Object Detection with SSD and MobileNet

Aditya Kunar
24 min readJul 6, 2020

1. Introduction

Object detection is one of the most prominent fields of research in computer vision today. It is an extension of image classification, where the goal is to identify one or more classes of objects in an image and localize their presence with the help of bounding boxes as can be seen in figure 1. Hence, object detection plays a vital role in many real-world applications such as image retrieval and video surveillance, to simply name a few. With this in mind, the main aim of our project is to investigate the inner workings of the “Single Shot MultiBox Detector” (SSD) framework for object detection [1]. Our objective is to highlight some of the salient features that make this technique stand out as well as to address a few of its shortcomings as will be discussed in more detail in the rest of this post.

Figure 1: Example of object detection

1.1 What makes SSD special?

To answer this question, we first need some historical context. It is the year 2016 and the competition for the best object detection method is fierce with research teams looking for a viable solution that is not just accurate at making predictions but also possesses faster execution times to be utilized in real-time applications. Typically in those days, two-stage approaches which featured region proposals such as the family of R-CNN methods were computationally cumbersome and slow but dominated the field in terms of accuracy (typically measured by mean-Average-Precision or mAP) on standard object detection datasets such as MS COCO and Pascal VOC2007&12. This led to the creation of the well known YOLOv1 network which was much faster and more computationally efficient than previous methods, but this increase in speed could only be achieved at the cost of sacrificing accuracy. And this is exactly where the SSD framework came into the picture. It was the first deep neural architecture that did not use region proposals and featured an End-to-End approach to detecting objects in an image using a single deep neural network that was just as accurate as methods which did. Moreover, with the removal of the region proposal steps, the SSD method was capable of delivering faster execution times as well (59 FPS with mAP 74.3% on VOC2007 test, vs. Faster R-CNN 7 FPS with mAP 73.2% or YOLO 45 FPS with mAP 63.4%) [1,2,3]. However, what is perhaps the most…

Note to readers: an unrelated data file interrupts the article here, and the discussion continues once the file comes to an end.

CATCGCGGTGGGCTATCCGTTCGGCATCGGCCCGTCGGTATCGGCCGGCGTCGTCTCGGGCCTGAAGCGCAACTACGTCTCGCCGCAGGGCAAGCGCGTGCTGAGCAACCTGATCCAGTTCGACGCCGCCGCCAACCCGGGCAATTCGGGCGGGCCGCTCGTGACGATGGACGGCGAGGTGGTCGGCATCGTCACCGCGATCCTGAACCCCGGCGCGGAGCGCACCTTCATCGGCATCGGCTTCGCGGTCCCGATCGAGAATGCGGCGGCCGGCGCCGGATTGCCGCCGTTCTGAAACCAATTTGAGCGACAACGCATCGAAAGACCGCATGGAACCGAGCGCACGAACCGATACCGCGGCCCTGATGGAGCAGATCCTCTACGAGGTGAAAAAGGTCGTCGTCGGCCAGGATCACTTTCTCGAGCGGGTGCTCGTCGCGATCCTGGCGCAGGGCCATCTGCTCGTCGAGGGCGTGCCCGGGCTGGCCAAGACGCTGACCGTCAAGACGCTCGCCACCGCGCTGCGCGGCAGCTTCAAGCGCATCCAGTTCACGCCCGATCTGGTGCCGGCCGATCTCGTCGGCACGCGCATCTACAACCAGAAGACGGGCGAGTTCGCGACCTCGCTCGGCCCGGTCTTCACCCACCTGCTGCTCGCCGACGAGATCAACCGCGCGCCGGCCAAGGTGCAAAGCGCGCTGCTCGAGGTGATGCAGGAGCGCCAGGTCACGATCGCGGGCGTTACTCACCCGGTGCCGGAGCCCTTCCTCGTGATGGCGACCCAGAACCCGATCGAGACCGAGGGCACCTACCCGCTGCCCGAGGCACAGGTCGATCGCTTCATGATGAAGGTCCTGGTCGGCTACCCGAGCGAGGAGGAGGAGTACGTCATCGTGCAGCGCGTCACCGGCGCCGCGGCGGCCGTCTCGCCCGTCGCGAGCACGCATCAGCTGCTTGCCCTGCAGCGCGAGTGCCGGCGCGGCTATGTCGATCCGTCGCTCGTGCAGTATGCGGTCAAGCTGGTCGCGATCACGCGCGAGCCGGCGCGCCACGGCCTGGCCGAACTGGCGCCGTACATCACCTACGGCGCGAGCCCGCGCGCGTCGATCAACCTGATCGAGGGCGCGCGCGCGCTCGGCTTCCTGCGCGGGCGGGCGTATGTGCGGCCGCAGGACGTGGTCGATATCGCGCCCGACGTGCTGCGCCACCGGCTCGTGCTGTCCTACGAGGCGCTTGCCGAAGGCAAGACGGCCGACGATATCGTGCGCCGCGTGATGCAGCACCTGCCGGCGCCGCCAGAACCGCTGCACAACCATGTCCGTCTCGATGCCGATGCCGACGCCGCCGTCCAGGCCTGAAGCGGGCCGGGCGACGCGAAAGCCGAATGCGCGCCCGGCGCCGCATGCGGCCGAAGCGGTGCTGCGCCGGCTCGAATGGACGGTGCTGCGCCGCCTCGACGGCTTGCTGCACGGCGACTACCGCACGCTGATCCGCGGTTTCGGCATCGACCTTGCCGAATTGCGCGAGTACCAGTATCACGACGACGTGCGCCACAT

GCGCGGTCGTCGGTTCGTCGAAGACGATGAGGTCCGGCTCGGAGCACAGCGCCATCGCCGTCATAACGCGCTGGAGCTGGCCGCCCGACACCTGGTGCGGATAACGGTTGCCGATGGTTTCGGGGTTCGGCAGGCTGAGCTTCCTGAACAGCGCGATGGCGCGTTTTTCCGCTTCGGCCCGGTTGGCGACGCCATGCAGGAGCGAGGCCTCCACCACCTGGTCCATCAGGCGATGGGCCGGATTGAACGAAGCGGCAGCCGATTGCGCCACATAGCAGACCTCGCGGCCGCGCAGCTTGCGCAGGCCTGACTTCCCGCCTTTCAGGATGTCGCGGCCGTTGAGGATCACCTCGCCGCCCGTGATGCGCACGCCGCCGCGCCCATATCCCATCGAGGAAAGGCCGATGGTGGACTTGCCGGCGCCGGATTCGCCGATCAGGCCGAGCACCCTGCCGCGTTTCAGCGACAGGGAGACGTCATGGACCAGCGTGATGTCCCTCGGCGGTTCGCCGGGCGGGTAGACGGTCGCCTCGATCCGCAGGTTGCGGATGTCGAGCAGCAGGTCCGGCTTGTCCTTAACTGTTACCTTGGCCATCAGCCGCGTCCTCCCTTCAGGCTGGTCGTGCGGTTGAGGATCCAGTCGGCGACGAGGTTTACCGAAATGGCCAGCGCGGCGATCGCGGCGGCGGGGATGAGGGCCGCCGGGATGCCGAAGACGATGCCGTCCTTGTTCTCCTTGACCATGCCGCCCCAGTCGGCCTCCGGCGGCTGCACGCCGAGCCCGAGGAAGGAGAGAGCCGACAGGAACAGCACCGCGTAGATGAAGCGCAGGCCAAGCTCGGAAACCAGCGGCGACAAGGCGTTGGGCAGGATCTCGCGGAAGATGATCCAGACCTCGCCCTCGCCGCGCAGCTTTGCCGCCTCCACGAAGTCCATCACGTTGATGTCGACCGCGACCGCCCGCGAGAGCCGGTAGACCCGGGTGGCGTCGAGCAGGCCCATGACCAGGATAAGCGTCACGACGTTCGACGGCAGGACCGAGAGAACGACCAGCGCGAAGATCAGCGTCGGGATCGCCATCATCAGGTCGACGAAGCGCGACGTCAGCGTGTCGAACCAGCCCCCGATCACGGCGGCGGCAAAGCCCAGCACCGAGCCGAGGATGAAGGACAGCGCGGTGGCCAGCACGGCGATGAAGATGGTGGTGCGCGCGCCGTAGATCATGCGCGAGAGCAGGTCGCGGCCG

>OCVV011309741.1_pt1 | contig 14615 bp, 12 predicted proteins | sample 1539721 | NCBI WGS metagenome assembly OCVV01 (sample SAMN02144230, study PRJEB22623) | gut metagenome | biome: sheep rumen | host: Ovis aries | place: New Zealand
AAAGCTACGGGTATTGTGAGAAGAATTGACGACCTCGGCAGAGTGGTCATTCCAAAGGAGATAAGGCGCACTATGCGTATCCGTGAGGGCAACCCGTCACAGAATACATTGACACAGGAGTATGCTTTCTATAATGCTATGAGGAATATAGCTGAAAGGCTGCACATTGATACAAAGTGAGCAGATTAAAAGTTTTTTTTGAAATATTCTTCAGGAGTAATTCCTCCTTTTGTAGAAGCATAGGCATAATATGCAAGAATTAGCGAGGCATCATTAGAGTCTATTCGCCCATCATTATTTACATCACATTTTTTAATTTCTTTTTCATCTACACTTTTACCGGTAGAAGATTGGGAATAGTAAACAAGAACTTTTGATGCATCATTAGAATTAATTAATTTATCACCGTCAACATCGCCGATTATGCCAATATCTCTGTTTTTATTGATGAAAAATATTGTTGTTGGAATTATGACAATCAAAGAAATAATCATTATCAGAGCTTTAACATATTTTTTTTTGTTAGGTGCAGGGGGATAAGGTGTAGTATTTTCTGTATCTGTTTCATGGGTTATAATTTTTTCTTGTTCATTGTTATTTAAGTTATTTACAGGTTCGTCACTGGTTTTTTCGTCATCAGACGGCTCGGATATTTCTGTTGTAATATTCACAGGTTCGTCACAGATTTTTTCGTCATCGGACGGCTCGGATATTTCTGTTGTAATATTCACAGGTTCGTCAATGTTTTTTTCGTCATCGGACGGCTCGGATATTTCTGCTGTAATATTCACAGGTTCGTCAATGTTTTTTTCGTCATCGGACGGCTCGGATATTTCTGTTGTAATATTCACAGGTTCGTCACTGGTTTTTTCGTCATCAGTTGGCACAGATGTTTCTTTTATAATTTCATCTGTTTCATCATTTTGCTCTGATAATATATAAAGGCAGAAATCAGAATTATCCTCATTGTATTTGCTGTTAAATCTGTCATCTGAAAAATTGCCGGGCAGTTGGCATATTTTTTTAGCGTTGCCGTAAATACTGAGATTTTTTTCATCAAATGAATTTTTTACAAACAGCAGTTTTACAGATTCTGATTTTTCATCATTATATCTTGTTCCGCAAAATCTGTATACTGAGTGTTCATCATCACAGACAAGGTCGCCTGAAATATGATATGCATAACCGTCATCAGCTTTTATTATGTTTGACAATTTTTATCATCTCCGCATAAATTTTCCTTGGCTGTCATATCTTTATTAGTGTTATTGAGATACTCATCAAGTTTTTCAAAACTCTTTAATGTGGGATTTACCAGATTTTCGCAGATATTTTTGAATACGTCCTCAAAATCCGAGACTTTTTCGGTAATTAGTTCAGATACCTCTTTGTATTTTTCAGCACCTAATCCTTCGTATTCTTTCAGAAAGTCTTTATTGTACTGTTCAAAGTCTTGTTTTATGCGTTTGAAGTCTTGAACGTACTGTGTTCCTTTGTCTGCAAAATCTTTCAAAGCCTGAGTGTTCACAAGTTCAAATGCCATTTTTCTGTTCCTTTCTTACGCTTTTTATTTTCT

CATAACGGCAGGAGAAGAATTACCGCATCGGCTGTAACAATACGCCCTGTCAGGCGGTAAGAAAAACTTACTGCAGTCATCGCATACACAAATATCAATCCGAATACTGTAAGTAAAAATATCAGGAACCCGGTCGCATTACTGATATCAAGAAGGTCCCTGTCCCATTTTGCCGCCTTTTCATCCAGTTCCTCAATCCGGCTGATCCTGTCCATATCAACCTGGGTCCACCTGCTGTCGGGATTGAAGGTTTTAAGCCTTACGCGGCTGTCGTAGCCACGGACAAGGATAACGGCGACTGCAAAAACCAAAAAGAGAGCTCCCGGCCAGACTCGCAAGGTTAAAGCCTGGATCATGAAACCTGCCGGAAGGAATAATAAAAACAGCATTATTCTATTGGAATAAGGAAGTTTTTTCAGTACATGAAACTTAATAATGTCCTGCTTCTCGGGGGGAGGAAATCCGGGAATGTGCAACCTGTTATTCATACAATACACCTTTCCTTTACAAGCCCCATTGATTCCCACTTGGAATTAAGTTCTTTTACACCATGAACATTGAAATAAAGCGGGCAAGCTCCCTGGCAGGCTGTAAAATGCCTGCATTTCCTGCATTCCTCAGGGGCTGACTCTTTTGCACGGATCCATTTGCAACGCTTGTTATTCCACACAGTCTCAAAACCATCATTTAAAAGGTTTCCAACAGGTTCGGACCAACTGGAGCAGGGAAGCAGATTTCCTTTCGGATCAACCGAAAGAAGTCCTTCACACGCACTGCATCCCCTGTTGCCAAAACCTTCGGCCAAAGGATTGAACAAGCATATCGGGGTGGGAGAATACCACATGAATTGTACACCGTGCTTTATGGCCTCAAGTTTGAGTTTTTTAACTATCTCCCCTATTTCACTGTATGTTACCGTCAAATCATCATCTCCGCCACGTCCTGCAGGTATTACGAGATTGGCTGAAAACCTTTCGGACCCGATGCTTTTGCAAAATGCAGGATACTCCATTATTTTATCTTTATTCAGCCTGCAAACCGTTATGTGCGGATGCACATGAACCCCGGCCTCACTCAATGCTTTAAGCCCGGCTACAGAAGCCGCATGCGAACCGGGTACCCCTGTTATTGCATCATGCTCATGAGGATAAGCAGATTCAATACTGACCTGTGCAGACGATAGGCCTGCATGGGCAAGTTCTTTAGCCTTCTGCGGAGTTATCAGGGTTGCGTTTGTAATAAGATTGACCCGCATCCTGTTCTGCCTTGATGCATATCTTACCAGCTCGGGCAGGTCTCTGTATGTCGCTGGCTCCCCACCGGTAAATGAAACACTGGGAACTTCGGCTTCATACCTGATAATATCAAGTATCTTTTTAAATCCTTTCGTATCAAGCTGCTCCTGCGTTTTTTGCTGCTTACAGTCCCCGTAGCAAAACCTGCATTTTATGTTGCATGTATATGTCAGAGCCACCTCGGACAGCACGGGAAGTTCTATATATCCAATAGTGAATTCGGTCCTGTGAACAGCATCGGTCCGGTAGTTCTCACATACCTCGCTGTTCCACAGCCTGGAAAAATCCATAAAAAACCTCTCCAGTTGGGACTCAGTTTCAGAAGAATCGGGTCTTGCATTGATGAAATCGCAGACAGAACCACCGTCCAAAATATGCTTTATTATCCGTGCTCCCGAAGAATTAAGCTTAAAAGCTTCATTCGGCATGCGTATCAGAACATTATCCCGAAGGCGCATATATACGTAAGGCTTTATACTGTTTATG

Aditya Kunar

I am a researcher at Generatrix- An AI-based privacy preserving data synthesizing platform. I have an avid passion for new and emerging technologies in AI & ML